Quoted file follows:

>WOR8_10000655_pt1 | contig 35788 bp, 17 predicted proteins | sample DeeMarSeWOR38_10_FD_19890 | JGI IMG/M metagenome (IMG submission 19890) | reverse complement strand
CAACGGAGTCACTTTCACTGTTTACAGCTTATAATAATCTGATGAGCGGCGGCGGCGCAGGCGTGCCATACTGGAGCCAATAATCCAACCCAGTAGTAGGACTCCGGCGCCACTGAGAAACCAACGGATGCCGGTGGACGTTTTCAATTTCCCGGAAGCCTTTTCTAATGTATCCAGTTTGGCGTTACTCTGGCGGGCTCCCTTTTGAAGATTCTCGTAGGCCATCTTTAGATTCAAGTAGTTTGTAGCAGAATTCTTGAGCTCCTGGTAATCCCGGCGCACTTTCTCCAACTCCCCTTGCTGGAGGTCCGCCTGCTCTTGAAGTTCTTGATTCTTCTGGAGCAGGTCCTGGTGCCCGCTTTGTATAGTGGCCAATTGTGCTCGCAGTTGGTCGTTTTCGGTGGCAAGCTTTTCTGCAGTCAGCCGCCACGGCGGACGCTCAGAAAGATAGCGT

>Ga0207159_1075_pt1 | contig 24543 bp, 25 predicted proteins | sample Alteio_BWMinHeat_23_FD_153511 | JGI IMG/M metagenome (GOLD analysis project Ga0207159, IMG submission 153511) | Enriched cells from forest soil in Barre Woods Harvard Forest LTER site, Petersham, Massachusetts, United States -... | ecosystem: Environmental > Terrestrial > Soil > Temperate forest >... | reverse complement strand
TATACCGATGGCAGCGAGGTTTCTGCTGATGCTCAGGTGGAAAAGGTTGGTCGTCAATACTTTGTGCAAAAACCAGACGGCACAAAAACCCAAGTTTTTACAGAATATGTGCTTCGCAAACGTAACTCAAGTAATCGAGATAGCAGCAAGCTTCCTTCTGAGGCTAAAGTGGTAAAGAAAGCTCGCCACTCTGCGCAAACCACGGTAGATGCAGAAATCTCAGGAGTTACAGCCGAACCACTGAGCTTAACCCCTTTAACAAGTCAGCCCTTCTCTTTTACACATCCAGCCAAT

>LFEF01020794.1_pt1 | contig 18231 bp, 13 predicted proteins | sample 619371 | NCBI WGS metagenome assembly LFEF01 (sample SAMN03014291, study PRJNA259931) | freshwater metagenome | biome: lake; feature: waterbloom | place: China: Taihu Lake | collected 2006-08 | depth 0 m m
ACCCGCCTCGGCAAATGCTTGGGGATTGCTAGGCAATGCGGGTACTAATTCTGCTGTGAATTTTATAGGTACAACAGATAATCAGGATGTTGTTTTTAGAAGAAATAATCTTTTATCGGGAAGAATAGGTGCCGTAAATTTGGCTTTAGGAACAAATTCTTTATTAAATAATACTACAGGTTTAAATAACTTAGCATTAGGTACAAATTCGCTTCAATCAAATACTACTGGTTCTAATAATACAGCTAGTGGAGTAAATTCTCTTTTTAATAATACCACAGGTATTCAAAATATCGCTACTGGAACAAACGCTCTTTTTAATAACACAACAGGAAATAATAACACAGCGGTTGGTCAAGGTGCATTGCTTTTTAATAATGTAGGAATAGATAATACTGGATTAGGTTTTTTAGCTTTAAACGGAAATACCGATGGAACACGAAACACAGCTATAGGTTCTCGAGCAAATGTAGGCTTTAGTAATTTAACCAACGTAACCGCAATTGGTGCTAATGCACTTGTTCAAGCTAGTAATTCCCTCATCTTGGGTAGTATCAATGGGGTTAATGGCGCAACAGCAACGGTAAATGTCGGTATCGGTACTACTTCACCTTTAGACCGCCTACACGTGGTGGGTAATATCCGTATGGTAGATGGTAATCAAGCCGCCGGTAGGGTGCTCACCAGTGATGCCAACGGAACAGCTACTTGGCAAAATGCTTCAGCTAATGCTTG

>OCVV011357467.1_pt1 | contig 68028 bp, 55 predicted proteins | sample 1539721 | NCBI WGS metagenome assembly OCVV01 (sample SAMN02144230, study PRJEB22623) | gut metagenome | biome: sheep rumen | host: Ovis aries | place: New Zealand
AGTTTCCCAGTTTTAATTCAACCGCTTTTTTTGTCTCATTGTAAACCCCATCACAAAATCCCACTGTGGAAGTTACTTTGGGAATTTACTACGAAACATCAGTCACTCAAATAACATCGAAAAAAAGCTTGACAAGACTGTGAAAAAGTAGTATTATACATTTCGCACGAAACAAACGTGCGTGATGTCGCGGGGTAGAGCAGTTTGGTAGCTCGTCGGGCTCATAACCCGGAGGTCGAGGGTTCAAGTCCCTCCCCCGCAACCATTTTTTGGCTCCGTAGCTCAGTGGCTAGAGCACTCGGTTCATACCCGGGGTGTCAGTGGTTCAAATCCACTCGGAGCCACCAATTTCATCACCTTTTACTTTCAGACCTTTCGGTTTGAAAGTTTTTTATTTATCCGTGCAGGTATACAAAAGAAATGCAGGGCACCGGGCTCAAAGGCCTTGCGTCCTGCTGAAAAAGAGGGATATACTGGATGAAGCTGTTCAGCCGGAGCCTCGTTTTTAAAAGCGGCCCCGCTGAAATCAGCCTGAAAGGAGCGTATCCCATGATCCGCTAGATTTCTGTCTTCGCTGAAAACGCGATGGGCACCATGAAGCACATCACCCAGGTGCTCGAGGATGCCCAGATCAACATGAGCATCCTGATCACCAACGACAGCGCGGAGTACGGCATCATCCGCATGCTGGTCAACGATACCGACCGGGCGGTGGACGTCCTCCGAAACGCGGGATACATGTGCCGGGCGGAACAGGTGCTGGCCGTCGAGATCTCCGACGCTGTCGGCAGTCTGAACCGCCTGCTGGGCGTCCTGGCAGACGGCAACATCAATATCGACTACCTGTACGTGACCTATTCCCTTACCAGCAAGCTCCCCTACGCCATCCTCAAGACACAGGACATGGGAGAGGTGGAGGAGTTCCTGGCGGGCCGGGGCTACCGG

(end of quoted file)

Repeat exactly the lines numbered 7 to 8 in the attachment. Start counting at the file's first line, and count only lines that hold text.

>OCVV011357467.1_pt1 | contig 68028 bp, 55 predicted proteins | sample 1539721 | NCBI WGS metagenome assembly OCVV01 (sample SAMN02144230, study PRJEB22623) | gut metagenome | biome: sheep rumen | host: Ovis aries | place: New Zealand
AGTTTCCCAGTTTTAATTCAACCGCTTTTTTTGTCTCATTGTAAACCCCATCACAAAATCCCACTGTGGAAGTTACTTTGGGAATTTACTACGAAACATCAGTCACTCAAATAACATCGAAAAAAAGCTTGACAAGACTGTGAAAAAGTAGTATTATACATTTCGCACGAAACAAACGTGCGTGATGTCGCGGGGTAGAGCAGTTTGGTAGCTCGTCGGGCTCATAACCCGGAGGTCGAGGGTTCAAGTCCCTCCCCCGCAACCATTTTTTGGCTCCGTAGCTCAGTGGCTAGAGCACTCGGTTCATACCCGGGGTGTCAGTGGTTCAAATCCACTCGGAGCCACCAATTTCATCACCTTTTACTTTCAGACCTTTCGGTTTGAAAGTTTTTTATTTATCCGTGCAGGTATACAAAAGAAATGCAGGGCACCGGGCTCAAAGGCCTTGCGTCCTGCTGAAAAAGAGGGATATACTGGATGAAGCTGTTCAGCCGGAGCCTCGTTTTTAAAAGCGGCCCCGCTGAAATCAGCCTGAAAGGAGCGTATCCCATGATCCGCTAGATTTCTGTCTTCGCTGAAAACGCGATGGGCACCATGAAGCACATCACCCAGGTGCTCGAGGATGCCCAGATCAACATGAGCATCCTGATCACCAACGACAGCGCGGAGTACGGCATCATCCGCATGCTGGTCAACGATACCGACCGGGCGGTGGACGTCCTCCGAAACGCGGGATACATGTGCCGGGCGGAACAGGTGCTGGCCGTCGAGATCTCCGACGCTGTCGGCAGTCTGAACCGCCTGCTGGGCGTCCTGGCAGACGGCAACATCAATATCGACTACCTGTACGTGACCTATTCCCTTACCAGCAAGCTCCCCTACGCCATCCTCAAGACACAGGACATGGGAGAGGTGGAGGAGTTCCTGGCGGGCCGGGGCTACCGG